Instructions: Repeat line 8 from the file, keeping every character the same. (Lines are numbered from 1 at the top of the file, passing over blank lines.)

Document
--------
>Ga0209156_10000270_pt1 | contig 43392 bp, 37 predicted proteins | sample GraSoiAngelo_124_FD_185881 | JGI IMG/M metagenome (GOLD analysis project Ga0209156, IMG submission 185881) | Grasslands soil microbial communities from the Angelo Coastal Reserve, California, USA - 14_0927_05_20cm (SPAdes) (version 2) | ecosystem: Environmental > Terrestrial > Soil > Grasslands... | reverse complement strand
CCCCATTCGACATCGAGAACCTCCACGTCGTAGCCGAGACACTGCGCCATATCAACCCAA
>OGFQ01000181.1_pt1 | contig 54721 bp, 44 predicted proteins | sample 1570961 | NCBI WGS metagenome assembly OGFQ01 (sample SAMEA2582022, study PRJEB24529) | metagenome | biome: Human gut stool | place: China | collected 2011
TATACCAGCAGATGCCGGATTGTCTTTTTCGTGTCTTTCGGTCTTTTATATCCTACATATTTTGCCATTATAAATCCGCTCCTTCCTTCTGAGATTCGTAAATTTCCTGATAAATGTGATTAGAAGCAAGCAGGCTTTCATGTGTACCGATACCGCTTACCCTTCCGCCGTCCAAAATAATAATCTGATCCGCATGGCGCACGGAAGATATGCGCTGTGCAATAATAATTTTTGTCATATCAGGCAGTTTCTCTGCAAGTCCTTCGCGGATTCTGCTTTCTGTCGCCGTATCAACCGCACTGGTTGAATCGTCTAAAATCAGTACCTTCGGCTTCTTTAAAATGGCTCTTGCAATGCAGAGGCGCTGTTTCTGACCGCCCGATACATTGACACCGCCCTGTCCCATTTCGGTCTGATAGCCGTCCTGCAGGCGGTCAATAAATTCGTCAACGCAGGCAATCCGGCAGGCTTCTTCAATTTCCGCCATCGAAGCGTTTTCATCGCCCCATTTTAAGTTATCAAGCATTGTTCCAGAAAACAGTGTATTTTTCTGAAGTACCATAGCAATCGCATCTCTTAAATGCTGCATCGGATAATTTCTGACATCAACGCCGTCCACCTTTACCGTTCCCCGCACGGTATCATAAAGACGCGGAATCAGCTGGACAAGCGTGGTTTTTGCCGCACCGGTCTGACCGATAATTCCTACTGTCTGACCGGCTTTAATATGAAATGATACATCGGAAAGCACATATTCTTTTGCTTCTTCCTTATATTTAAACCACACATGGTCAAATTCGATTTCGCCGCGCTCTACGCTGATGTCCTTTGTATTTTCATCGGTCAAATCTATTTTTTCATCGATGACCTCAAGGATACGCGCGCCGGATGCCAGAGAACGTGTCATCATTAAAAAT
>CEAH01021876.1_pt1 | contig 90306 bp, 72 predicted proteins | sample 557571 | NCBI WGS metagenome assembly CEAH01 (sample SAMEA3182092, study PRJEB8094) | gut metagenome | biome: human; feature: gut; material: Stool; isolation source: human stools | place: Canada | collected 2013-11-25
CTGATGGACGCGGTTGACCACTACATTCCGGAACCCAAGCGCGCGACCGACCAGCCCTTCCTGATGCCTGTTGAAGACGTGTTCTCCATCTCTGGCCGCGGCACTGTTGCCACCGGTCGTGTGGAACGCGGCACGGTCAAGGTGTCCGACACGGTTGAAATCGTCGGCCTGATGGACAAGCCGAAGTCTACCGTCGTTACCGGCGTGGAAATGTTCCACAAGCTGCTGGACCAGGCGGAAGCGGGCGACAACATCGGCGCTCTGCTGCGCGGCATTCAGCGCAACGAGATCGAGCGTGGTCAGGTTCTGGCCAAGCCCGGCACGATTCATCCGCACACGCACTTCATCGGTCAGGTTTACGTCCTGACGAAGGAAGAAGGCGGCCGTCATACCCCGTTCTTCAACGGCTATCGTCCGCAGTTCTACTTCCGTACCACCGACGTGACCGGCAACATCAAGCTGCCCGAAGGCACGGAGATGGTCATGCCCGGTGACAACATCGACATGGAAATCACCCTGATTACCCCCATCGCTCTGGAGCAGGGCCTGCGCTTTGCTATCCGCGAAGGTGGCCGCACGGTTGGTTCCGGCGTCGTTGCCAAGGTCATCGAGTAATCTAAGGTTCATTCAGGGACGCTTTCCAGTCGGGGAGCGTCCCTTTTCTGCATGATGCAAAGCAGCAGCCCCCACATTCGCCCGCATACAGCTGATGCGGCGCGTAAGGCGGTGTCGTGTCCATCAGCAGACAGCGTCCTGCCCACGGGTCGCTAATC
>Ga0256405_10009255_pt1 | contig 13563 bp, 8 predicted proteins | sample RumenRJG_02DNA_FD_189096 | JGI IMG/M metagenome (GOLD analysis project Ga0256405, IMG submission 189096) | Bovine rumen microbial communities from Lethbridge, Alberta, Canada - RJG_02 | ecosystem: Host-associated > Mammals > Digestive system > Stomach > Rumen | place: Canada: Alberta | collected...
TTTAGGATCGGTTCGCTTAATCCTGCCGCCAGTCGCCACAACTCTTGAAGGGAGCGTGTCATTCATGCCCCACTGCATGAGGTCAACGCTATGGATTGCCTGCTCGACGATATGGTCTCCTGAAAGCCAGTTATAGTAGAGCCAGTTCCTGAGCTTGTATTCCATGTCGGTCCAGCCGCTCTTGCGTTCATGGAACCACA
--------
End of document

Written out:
TTTAGGATCGGTTCGCTTAATCCTGCCGCCAGTCGCCACAACTCTTGAAGGGAGCGTGTCATTCATGCCCCACTGCATGAGGTCAACGCTATGGATTGCCTGCTCGACGATATGGTCTCCTGAAAGCCAGTTATAGTAGAGCCAGTTCCTGAGCTTGTATTCCATGTCGGTCCAGCCGCTCTTGCGTTCATGGAACCACA